“Big data is also being used to increase the quality of care received by patients.”Providers are using big data to create clinical decision support systems that help them identify errors before they are made and evaluate their own decisions.


“[Big data is] helping reduce the mounting costs of healthcare.” According to theSalon.com article, in one instance big data was used to find out which doctors were generating the highest costs for procedures. After reviewing actions which these doctors took, the provider was able to lower costs by reducing duplicative and unnecessary testing. 


Via nrip
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iOximeter monitors your heart-rate, is powered by your phone's headphone socket

iOximeter monitors your heart-rate, is powered by your phone's headphone socket | Vaccines: 'Safest of Medicines' or the 'Biggest Lie'? | Scoop.it

Connecting health-monitoring hardware to smartphones is a no-brainer. The phone does the heavy processing, offers up power and screen, and thus makes the hardware cheaper and more importantly , smaller. However, you still need to power the thing, which can be tough when you're trying to gauge vitals overnight or longer.


Via Alex Butler
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Bigback 's curator insight, November 10, 2013 12:59 AM

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link above, enter Bigback Silkscreening in the box and push green button, thanks for the vote

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First Subcutaneous Implantable Defibrillator approved one year ago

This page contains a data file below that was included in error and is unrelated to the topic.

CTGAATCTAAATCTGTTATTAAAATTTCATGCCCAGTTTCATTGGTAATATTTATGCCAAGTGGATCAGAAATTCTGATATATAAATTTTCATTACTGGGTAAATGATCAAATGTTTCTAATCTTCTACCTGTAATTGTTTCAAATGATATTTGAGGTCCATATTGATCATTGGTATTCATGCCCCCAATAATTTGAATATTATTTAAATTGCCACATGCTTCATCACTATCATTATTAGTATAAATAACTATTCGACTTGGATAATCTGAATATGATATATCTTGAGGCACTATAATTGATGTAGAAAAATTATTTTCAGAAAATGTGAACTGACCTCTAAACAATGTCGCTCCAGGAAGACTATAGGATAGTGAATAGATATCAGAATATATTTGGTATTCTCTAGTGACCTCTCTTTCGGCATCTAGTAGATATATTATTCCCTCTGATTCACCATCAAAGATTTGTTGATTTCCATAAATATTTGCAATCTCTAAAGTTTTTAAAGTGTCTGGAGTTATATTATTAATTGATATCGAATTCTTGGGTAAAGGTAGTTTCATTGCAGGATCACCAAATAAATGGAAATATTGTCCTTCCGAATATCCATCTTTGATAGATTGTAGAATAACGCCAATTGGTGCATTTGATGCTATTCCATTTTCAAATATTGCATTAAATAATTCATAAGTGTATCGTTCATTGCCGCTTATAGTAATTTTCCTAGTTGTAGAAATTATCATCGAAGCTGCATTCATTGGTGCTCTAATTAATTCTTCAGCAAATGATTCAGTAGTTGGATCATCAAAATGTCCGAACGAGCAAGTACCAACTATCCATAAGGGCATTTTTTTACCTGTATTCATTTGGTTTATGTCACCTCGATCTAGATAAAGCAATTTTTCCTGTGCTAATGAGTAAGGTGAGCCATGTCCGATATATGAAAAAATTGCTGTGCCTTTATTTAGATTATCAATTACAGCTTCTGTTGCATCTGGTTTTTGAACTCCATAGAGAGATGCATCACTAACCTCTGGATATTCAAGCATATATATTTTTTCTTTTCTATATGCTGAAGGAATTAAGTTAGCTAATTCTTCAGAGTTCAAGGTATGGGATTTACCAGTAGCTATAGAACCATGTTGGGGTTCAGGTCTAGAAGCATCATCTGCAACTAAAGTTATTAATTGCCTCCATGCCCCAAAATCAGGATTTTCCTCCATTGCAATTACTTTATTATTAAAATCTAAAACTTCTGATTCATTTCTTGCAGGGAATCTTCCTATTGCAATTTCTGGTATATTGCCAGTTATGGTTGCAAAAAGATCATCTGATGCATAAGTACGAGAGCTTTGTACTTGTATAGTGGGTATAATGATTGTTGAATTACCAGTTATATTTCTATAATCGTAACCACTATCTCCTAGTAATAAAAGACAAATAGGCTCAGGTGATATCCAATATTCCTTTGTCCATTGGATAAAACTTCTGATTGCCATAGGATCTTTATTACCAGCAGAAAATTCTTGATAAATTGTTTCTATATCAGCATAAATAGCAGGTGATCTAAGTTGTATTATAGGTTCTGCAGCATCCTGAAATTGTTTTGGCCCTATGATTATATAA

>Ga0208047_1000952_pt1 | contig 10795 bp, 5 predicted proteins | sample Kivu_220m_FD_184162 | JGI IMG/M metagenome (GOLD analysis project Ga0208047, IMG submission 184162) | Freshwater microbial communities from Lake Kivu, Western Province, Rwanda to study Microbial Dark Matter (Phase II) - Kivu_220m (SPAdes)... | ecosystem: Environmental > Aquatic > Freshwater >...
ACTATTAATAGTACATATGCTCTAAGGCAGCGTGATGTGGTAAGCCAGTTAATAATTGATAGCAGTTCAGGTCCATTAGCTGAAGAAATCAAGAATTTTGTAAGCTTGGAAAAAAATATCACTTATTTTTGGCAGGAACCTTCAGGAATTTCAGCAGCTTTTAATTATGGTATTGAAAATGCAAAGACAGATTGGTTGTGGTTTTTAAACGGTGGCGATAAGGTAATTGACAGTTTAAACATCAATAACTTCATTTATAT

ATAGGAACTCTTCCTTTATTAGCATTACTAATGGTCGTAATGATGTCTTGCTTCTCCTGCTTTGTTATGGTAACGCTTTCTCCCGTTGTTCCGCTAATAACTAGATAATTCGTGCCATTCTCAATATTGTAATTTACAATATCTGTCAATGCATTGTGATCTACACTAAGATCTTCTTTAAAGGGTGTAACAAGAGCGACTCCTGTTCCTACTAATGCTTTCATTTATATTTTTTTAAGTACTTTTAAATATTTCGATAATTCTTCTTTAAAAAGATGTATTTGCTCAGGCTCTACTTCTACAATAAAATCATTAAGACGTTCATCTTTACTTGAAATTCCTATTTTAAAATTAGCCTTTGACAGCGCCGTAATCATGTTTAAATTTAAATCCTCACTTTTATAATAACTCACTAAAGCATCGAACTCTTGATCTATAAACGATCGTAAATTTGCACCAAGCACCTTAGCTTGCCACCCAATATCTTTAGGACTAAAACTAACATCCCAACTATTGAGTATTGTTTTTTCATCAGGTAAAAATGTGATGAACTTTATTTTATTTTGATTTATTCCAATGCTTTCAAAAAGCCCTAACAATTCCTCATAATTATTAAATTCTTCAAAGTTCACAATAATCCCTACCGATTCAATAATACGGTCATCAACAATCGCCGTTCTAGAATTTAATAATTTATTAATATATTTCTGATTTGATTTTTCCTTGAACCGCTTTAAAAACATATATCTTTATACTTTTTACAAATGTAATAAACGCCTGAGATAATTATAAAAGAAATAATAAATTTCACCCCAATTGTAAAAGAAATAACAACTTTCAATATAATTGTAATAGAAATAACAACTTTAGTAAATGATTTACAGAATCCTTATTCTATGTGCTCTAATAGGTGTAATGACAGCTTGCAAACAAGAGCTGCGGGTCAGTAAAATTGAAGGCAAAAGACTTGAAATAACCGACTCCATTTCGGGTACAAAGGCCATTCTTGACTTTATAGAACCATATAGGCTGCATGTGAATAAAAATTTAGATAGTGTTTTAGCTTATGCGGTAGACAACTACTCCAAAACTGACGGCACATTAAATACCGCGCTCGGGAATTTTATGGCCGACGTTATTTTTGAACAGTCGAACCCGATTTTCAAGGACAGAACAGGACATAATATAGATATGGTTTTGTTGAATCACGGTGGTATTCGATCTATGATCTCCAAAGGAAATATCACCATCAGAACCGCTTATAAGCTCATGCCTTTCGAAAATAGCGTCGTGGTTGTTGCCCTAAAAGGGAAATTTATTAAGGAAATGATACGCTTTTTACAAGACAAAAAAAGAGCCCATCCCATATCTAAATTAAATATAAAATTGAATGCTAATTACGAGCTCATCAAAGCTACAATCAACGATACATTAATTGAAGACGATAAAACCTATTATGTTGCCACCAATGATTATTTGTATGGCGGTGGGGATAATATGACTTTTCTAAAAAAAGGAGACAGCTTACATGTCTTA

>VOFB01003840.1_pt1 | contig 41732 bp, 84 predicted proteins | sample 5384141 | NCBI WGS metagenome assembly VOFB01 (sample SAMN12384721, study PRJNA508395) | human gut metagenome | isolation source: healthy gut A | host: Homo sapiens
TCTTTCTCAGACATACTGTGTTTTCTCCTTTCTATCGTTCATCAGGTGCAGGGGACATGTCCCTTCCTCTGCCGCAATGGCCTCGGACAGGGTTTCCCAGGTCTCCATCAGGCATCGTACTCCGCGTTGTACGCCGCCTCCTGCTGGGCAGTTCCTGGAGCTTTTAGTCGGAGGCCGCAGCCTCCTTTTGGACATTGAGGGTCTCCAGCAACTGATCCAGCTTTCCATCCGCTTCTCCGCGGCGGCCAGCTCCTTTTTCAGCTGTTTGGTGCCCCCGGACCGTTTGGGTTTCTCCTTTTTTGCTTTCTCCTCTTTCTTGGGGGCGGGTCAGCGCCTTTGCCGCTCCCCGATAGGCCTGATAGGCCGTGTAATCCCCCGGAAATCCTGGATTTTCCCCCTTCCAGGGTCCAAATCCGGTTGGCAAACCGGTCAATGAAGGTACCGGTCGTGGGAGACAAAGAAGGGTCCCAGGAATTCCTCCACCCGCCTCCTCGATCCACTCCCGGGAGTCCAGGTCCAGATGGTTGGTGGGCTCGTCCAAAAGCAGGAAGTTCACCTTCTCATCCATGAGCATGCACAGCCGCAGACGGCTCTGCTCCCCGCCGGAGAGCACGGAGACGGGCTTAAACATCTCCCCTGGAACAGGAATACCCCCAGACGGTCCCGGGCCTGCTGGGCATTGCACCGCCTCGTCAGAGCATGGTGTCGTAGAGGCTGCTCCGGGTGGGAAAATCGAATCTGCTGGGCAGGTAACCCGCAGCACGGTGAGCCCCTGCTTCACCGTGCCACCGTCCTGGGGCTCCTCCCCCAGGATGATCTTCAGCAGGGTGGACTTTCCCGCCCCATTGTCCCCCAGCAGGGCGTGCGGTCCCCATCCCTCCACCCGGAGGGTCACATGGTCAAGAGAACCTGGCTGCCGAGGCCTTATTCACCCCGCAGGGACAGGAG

First Subcutaneous Implantable Defibrillator approved one year ago | Vaccines: 'Safest of Medicines' or the 'Biggest Lie'? | Scoop.it

One year ago the first Subcutaneous Implantable Defibrillator (S-ICD) System was approved by the FDA.  A defibrillator provides an electric shock to the heart (defibrillation) for the treatment of an abnormally rapid heartbeat that originates from the lower chambers of the heart (ventricular tachyarrhythmias)


Via Seth Bilazarian, MD
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Seth Bilazarian, MD's curator insight, September 27, 2013 8:05 AM

There was great enthusiasm that this simpler to implant system might find significant adoption for patients that need implanted defibrillators.  Some patient groups, such as young patients with hypertrophic cardiomyopathy were considered to be good candidates for the features and benefits of this less invasive approach.  But, to date, in my practice, referring to several different arrhythmia specialists in eastern Massachusetts I have not seen one of these devices implanted.  The adoption is slow for a variety of reasons, but unfamiliarity and uncertainty about long term results are likely the biggest contributors to this slow commercial uptake.

kleenbottom's comment, September 28, 2013 6:45 AM
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If you are using toilet paper to clean after doing your business, you are not getting very clean. Toilet paper leaves behind fecal material with hundreds of thousands of bacteria, viruses, and fungi. This can cause recurring infections, and worsen any medical condition you may have down there (vaginal itch or odor, hemorrhoids, pruritus ani, fungus itch) This is why health professionals agree that using water is the best way to clean. The best way to do this is by using a modern bidet"
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Should fitness gadget makers fear the iPhone 5S?

Should fitness gadget makers fear the iPhone 5S? | Vaccines: 'Safest of Medicines' or the 'Biggest Lie'? | Scoop.it
The M7 chip built into the iPhone 5S adds some sophisticated fitness tracking features to Apple's newest flagship phone. Will it hurt the burgeoning wave of fitness gadgets the same way cameraphones have gutted the point-and-shoot camera market?

Via Tictrac
Dr. KGM BIYABANI's insight: